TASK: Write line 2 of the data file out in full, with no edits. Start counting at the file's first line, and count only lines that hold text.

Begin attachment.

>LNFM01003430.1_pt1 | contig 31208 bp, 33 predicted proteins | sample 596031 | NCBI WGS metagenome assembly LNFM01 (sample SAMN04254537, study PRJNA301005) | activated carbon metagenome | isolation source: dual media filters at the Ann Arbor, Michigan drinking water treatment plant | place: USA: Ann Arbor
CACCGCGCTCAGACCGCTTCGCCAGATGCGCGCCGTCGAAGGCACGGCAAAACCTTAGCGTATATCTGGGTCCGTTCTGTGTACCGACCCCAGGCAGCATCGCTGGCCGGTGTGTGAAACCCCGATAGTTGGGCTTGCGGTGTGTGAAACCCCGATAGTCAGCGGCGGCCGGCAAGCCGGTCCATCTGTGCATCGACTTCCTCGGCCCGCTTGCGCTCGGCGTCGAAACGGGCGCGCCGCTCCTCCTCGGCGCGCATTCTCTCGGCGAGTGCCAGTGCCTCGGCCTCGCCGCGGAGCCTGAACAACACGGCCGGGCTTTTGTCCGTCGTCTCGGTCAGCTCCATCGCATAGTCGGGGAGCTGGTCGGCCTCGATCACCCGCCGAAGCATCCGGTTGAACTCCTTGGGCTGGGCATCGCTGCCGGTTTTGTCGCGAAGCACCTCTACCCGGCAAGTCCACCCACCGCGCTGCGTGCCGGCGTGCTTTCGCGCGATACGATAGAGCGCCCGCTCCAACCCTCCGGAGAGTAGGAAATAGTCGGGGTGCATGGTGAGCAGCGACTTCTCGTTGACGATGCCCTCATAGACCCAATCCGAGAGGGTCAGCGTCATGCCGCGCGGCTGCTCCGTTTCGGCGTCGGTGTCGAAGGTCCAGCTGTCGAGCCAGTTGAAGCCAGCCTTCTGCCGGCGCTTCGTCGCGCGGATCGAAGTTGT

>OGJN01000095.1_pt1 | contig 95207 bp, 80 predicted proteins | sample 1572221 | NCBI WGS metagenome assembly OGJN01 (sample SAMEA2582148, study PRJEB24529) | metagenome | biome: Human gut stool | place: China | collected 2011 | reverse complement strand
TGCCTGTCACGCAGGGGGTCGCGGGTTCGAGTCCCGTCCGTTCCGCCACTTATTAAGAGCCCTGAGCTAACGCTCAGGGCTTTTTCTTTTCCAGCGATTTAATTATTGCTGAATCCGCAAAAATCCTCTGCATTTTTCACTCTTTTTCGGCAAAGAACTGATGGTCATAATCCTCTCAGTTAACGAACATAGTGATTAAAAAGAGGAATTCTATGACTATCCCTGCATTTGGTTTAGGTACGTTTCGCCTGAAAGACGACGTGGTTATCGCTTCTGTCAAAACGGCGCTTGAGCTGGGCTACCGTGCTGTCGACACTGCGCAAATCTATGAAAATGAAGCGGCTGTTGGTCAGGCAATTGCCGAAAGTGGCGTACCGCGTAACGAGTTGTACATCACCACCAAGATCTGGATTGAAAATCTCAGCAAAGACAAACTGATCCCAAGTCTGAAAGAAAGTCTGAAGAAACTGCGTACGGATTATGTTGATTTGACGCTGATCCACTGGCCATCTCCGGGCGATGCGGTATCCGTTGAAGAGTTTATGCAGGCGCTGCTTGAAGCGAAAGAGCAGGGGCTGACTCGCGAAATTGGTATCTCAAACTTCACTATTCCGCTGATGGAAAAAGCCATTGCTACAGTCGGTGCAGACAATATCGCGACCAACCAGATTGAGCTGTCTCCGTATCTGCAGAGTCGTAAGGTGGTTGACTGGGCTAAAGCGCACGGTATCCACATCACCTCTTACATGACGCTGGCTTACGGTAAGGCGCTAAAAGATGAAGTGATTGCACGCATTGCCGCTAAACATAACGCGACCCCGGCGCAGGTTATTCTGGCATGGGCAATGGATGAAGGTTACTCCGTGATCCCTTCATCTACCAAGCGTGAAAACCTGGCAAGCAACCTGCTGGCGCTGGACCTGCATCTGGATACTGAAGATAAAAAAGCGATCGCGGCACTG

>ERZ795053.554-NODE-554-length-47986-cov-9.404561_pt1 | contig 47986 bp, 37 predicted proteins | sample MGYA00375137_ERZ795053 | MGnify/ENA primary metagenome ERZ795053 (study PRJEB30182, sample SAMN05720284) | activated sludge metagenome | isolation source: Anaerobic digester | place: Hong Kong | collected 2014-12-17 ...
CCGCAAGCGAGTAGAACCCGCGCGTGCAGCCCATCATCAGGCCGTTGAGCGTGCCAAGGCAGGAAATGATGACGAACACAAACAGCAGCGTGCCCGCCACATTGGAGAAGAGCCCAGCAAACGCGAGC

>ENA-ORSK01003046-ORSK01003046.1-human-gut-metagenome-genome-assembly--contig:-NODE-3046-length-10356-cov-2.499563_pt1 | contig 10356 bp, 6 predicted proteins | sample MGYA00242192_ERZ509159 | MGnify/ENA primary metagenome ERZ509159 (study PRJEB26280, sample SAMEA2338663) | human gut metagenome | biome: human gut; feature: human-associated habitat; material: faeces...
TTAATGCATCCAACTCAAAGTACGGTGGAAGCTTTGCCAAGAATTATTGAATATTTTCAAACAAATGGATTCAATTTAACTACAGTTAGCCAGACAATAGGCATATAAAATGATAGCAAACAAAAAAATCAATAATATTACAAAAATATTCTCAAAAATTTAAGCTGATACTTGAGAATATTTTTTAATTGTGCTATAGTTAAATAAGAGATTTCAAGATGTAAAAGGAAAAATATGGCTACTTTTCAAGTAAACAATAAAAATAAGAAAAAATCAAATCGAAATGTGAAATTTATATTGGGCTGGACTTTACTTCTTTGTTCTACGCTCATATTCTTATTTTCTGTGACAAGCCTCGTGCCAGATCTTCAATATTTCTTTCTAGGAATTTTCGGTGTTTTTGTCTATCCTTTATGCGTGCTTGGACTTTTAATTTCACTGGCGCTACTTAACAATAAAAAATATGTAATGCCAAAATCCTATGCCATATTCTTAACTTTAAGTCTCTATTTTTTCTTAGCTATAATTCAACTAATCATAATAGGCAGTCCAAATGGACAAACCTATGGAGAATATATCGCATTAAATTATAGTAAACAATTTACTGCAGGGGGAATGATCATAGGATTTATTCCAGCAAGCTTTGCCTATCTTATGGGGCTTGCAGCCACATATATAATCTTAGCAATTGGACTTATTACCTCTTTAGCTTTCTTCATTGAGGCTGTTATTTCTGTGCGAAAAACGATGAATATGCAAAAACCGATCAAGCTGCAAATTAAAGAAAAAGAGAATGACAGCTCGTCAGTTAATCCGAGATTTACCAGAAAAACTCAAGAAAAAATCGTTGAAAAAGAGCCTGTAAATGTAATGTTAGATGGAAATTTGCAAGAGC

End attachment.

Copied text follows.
CACCGCGCTCAGACCGCTTCGCCAGATGCGCGCCGTCGAAGGCACGGCAAAACCTTAGCGTATATCTGGGTCCGTTCTGTGTACCGACCCCAGGCAGCATCGCTGGCCGGTGTGTGAAACCCCGATAGTTGGGCTTGCGGTGTGTGAAACCCCGATAGTCAGCGGCGGCCGGCAAGCCGGTCCATCTGTGCATCGACTTCCTCGGCCCGCTTGCGCTCGGCGTCGAAACGGGCGCGCCGCTCCTCCTCGGCGCGCATTCTCTCGGCGAGTGCCAGTGCCTCGGCCTCGCCGCGGAGCCTGAACAACACGGCCGGGCTTTTGTCCGTCGTCTCGGTCAGCTCCATCGCATAGTCGGGGAGCTGGTCGGCCTCGATCACCCGCCGAAGCATCCGGTTGAACTCCTTGGGCTGGGCATCGCTGCCGGTTTTGTCGCGAAGCACCTCTACCCGGCAAGTCCACCCACCGCGCTGCGTGCCGGCGTGCTTTCGCGCGATACGATAGAGCGCCCGCTCCAACCCTCCGGAGAGTAGGAAATAGTCGGGGTGCATGGTGAGCAGCGACTTCTCGTTGACGATGCCCTCATAGACCCAATCCGAGAGGGTCAGCGTCATGCCGCGCGGCTGCTCCGTTTCGGCGTCGGTGTCGAAGGTCCAGCTGTCGAGCCAGTTGAAGCCAGCCTTCTGCCGGCGCTTCGTCGCGCGGATCGAAGTTGT